Yet UNICEF is fast approaching the moment when it’ll be forced to cut back its programmes and stop some altogether. Halting critical work at the time when Iraqi children need us the most seems unthinkable. But without the necessary funds, we may have no choice.

Chris Niles is an Emergency Communications Consultant with UNICEF Iraq.

A Yazidi man receives a UNICEF aid kit. The conflict which has engulfed Iraq in the past year has displaced millions of people and shows no sign of ending.

Temor por los niños de Iraq al disminuir los fondos

Una niña yazidi posa para la cámara. Los yazidis son una minoría étnica en Iraq y, de los 8 millones de personas afectadas por el conflicto, ellos se cuentan entre los más vulnerables.

Una niña yazidi posa para la cámara. Los yazidis son una minoría étnica en Iraq y, de los 8 millones de personas afectadas por el conflicto, ellos se cuentan entre los más vulnerables. © UNICEF Iraq/2014/Khuzaie

Durante el ramadán, el mes en que los musulmanes practicantes no consumen alimentos ni beben agua entre el amanecer y el atardecer, evidentemente baja el ritmo de vida en el norte de Iraq. Durante el día, la temperatura sobrepasa los 40 grados centígrados, de modo que se esté o no ayunando, es prudente pensarlo dos veces antes de animarse a salir a la calle por lapsos largos.

“Eso no es nada”, afirmó un colega iraquí cuando me referí al calor. “En verano, la temperatura llegará a 52 grados centígrados”.

No puedo imaginar lo que se siente con una temperatura semejante. Y septiembre, cuando empezará a bajar, parece estar muy lejos.

Para cientos de miles de familias, este sofocante calor representa un verdadero riesgo. Hay más de 3 millones de personas desplazadas en Iraq, y muchas están viviendo en tiendas de campaña, caravanas o albergues no oficiales que carecen de servicios adecuados.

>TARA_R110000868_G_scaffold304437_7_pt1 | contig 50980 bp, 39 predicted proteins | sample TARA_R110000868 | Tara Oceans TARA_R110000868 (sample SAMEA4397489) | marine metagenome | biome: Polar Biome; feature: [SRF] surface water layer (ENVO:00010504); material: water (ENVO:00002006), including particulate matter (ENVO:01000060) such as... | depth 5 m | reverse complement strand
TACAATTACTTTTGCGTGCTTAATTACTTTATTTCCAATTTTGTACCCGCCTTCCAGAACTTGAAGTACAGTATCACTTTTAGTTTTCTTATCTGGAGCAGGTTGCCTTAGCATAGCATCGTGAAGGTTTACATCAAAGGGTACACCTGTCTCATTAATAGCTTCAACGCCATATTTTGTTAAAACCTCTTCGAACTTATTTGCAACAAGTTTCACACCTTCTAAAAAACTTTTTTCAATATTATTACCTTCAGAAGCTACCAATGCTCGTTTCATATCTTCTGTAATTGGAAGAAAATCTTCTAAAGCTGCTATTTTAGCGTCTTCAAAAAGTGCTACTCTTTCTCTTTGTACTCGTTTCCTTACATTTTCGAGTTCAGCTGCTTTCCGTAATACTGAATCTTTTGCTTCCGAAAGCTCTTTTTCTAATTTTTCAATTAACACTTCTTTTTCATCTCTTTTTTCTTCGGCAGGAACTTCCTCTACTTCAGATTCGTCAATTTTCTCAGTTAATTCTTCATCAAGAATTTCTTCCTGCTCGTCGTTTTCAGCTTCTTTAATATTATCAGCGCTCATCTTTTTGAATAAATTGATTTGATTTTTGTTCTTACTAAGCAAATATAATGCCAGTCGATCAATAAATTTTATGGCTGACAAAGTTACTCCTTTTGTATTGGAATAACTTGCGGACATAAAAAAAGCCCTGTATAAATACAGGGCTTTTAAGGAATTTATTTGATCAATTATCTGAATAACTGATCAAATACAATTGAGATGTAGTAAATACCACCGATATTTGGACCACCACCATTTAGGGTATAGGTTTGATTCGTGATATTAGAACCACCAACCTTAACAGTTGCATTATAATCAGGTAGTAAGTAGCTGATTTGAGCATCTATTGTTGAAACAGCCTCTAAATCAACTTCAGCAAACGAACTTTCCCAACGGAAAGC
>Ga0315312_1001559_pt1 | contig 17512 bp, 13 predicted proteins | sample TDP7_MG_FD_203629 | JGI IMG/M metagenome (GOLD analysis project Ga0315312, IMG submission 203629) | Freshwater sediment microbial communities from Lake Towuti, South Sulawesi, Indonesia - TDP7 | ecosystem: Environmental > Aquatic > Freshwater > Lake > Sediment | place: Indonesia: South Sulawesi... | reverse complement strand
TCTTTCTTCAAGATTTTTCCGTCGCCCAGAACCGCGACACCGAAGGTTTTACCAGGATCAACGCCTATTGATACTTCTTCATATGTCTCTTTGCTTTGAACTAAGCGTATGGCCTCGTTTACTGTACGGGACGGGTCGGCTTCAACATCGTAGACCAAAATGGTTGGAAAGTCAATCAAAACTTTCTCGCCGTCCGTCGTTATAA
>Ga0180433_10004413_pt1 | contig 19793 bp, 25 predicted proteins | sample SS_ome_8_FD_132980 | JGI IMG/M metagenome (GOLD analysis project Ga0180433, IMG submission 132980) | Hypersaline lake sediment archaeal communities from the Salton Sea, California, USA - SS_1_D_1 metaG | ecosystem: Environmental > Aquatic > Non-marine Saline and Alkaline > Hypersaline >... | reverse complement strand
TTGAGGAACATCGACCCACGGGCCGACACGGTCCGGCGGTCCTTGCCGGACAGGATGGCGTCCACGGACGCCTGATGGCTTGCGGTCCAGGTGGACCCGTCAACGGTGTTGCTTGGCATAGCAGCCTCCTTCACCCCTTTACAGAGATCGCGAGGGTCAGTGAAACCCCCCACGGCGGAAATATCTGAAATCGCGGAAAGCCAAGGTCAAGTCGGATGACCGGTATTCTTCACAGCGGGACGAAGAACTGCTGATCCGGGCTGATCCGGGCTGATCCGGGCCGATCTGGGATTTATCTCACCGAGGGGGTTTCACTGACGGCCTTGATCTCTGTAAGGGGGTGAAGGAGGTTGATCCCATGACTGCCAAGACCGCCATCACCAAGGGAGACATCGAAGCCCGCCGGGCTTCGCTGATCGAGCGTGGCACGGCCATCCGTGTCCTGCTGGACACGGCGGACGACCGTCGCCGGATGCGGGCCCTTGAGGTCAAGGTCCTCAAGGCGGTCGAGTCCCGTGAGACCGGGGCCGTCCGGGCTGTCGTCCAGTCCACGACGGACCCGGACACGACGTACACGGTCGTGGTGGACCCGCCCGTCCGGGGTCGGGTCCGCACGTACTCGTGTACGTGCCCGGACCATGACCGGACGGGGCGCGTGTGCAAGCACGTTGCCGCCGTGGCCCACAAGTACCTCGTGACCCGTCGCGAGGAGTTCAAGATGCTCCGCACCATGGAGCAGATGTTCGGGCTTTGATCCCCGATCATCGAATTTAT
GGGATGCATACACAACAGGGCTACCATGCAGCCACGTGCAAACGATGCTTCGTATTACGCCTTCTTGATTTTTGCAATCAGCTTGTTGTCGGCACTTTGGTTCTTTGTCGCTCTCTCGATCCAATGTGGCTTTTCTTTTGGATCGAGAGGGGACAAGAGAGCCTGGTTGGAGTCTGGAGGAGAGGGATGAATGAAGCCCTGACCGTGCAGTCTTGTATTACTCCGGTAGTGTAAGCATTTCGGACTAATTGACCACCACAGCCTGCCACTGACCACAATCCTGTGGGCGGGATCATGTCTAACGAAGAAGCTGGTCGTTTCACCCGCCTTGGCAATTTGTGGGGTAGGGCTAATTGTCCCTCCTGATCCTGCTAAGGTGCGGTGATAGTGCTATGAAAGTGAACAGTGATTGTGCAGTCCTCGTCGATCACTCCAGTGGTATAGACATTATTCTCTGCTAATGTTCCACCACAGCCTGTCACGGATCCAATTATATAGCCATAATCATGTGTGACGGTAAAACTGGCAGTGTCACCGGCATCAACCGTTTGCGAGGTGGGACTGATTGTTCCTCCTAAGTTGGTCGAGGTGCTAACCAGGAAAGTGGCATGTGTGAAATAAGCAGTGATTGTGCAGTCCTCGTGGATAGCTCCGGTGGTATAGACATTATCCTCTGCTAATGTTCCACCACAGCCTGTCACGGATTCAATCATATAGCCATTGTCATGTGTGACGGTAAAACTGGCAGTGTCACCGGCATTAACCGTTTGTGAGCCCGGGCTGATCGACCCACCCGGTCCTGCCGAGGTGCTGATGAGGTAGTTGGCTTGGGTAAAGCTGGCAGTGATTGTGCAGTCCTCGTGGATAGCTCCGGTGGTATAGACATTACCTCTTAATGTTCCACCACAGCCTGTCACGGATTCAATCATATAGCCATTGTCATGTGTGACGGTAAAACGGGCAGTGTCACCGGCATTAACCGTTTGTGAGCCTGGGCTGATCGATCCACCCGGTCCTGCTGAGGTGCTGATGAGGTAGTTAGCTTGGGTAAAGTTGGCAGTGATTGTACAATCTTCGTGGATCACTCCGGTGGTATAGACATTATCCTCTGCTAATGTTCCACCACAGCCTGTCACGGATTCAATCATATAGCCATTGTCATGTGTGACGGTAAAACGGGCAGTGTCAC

¿Cómo se las arreglarán? ¿Tendrán aire acondicionado? ¿Cómo accederán a agua potable y a un saneamiento adecuado? ¿Cómo se protegerán del riesgo permanente de enfermarse? ¿Y del riesgo de incendio? ¿Quién les ayudará si tienen dificultades adicionales, como alguna enfermedad o discapacidad?

Un hombre yazidi recibe un estuche de UNICEF con elementos básicos. El conflicto en que se sumió Iraq el año pasado ocasionó el desplazamiento de millones de personas, y no muestra signos de terminar.

Un hombre yazidi recibe un estuche de UNICEF con elementos básicos. El conflicto en que se sumió Iraq el año pasado ocasionó el desplazamiento de millones de personas, y no muestra signos de terminar. © UNICEF Iraq/2014/Khuzaie

Se trata de interrogantes serios porque la realidad es que UNICEF se está quedando sin dinero para ayudar a los más de 8 millones de iraquís afectados por esta crisis.

Incluso teniendo en cuenta la turbulenta historia de Iraq, la magnitud de este desastre humanitario no tiene precedentes. Y no hay motivos para suponer que el final esté cerca; el mes pasado, apenas en el curso de una semana, más de 20.000 personas resultaron desplazadas por el conflicto en la provincia de Salah al-Din.

Las Naciones Unidas calculan que para finales del presente año habrá 10 millones de iraquís afectados, esto es, casi un tercio de la población del país.